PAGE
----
Lower river options exist from boat and shore. In the river, boaters like Yablonsky can fish from Devil’s Hole to the Niagara Bar for steelhead, lake trout and brown trout with consistency until the end of May. Using a three-way rig to bounce bottom is the preferred technique for these fish. Egg sacs, egg imitations, minnows or wobbling baits like MagLips or Kwikfish lures work best. Shore fishermen are more restricted in that the best fishing options are in the gorge along Artpark, Devil’s Hole and Whirlpool state parks. Casting spoons, spinners or jigs top the list of hardware. Egg sacs or egg imitations also attract the attention of the trout.
Salmon River Country
At the eastern end of Lake Ontario is the Salmon River. Capt. Nick Lange of Totally Hooked Charters (845-594-3372) fishes both the lake and the main Salmon River, home to the Salmon River Fish Hatchery at Altmar. Where he fishes depends on how mild the winter is.
“We will fish steelhead on the Salmon river all winter long,” said Lange. “Come March the sun starts to get higher in the sky and more intense. The steelhead will start to pair up and transition from their wintering holding areas to the gravel. As things progress they will eventually spawn at some point between then and April. Once that happens they will return to the lake but as they are making their way back to the lake, they are hungry and very aggressive. This is what we call ‘dropback season.’ It lasts until the end of April or early May.”
“Tips for fishing between March and April are if you catch one fish there is more than likely another one with it. The most effective way to fish for them is float fishing. You can float fish with a spinning reel on a float rod. We use 10-pound test line for a main line and anywhere from 4- to 6-pound test fluorocarbon leader. As far as baits, we mostly use fish beads like Lazy Larry’s, 2- to 3-inch pink rubber worms and egg sacs. I’ve also had good success with baby night crawlers. Some guys prefer to fly fish for them. Egg imitations work, as do a number of different color stone flies.”
Once April comes along (or whenever the ice goes out), Capt. Mark Sabia of Northwoods Outfitters (315-427-1692) focuses on the river from his 17-foot Hyde drift boat. There are a fair number of guides that work the river from this style of drift boat and Sabia focuses on the stretch of water from Altmar to Pineville and Pineville to County Route 2A. Back-trolling lures like jointed Rapalas is one approach to catching trout, but if he finds a pool of fish he pulls up along the shoreline and has his customers get out and float fish with beads, egg sacs or jigs tipped with a wax worm.
Out in the lake, Sabia uses his 20-foot Lund Alaskan, trolling with planer boards in Mexico Bay off the creek mouths. Since he might be in 4 to 12 feet of water, water clarity dictates what baits he uses and what colors they are. Stickbaits like Smithwicks and Rapalas are his bait of choice, but Challengers, Bombers and Bay Rats are also used extensively. He also runs small spoons like Stinger Scorpions and Alpen Diamonds. He trolls as far as Stoney Point if the wind conditions allow for it. “We focus on browns out in the lake and steelhead in the river.”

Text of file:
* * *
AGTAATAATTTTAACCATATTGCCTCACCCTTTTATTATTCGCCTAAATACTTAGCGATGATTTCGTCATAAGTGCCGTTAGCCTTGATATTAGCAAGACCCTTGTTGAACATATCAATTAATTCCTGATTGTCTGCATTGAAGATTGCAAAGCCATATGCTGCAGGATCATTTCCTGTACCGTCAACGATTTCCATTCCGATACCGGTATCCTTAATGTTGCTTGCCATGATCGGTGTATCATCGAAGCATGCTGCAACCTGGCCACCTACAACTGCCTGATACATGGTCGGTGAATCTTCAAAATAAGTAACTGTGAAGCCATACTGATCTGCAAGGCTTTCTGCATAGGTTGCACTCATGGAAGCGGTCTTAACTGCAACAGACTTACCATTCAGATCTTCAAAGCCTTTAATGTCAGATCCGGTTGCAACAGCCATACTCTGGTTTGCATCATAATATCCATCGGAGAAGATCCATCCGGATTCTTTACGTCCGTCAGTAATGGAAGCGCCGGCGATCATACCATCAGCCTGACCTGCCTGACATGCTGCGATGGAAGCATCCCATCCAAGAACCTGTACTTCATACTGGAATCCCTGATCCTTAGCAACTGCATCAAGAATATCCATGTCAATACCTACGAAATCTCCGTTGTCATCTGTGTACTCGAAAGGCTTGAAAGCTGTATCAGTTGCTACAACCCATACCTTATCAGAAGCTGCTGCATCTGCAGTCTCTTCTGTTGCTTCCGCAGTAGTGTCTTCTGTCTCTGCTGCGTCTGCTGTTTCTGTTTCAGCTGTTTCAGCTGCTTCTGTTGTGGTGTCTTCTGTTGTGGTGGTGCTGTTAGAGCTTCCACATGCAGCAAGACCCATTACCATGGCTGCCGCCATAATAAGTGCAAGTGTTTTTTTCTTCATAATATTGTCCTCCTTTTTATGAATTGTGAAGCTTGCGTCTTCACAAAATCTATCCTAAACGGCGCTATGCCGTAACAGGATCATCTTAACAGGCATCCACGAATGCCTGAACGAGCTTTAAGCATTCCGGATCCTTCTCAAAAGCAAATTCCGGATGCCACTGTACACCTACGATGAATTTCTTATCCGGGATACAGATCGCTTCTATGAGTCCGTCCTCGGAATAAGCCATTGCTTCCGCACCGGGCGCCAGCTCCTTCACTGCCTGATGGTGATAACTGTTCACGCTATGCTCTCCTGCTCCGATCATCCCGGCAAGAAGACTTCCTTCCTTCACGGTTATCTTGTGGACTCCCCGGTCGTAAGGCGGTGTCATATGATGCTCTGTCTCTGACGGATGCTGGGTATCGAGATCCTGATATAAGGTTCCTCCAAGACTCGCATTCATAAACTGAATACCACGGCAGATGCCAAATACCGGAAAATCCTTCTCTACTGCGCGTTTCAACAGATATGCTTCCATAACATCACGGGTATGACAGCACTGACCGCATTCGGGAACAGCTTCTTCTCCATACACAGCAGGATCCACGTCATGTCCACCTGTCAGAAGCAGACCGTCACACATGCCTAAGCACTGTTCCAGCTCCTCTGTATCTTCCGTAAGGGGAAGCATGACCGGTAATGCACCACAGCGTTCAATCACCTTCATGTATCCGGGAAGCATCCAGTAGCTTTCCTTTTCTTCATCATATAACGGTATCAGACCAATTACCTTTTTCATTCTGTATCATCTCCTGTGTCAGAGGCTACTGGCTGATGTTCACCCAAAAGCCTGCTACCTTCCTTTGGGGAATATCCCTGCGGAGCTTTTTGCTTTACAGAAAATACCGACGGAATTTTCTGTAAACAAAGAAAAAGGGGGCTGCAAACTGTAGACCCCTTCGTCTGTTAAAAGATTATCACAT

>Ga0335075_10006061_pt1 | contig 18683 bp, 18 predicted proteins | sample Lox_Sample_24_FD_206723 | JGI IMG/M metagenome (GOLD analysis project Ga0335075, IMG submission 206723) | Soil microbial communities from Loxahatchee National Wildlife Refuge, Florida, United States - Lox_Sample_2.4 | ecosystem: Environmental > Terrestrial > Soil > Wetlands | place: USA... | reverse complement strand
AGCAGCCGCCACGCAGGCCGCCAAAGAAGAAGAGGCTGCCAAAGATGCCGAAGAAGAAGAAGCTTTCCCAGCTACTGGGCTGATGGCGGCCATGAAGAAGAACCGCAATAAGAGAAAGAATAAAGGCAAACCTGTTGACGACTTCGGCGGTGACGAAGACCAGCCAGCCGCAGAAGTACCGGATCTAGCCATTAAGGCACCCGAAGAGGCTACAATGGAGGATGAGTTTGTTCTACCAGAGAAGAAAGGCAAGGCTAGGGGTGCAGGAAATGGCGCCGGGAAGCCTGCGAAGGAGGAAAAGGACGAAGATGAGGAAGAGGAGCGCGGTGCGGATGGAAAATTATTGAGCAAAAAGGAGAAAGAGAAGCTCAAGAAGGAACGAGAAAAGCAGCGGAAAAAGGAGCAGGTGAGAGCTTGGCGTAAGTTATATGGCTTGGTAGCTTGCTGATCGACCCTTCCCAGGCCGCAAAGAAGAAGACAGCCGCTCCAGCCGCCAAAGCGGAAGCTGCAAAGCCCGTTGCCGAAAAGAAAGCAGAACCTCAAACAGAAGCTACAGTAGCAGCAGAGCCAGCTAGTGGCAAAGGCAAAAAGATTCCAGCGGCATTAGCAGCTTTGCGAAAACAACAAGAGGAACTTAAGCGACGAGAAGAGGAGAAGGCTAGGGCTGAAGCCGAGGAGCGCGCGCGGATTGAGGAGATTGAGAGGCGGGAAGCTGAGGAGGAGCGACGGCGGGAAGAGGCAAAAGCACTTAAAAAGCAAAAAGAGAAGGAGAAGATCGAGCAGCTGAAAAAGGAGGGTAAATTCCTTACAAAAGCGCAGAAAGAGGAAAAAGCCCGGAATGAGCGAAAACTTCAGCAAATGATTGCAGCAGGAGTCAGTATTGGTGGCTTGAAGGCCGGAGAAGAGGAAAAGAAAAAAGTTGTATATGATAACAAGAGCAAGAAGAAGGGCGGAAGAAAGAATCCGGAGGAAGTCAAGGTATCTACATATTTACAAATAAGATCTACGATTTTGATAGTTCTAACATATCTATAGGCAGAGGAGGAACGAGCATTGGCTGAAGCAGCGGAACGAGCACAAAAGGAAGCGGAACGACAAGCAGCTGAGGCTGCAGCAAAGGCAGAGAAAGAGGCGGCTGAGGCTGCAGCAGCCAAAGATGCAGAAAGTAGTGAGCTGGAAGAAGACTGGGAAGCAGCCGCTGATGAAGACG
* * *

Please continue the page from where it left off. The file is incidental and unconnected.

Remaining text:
Orleans County, home to the Oak Orchard River (or just the “Oak” by fishermen) is another spring hotspot. Waders and shore casters congregate in the river for steelhead or troll the shoreline for browns, Coho salmon, steelhead and lake trout. “Fishing in the lake starts with an assortment of stickbaits and spoons rigged to run the shallow water,” said Mike Waterhouse, a former charter captain who now works in the Orleans County Tourism office. “It starts out slowly at first with brown trout. Even beach casters can catch these trout casting spoons and spinners. Steelhead are readily available in the Oak until water temperatures chase them out.” In Oak Orchard, call Capt. Dave Huebner (609-462-6661) of Fish Lure Charters out of Kent, NY.
It’s not too much different over in Wayne County where brown trout are the focus in the spring, according to Chris Kenyon of Wayne County Tourism. The shoreline along Lake Ontario in the county is shallow. During late March the trout are cruising the shoreline for baitfish and fish can be taken from shore as well as by boat. Casting spoons is the preferred method for shore bound anglers. “Temperature is the key,” said Kenyon. “The shallow water warms first, attracting bait fish, and where you find bait, you find browns. A temperature difference of a degree or two could trigger fish to hit, so the outflow areas of creeks are the perfect place to connect with spring browns.” Local captains and guides seek out trophy browns by trolling planer boards as close to shore as possible, while searching for the highest temperature. If you locate stained or muddy water along with a two-degree temperature “jump” you’ll be in the browns. Stickbaits and spoons do most of the damage. As we get into the end of April, steelhead are added to the mix a bit more frequently. Springtime fishing on Lake Ontario also provides coho salmon action. The smaller cousin of the Chinook, the coho fights like a steelhead, and many anglers prefer the meat from a spring coho.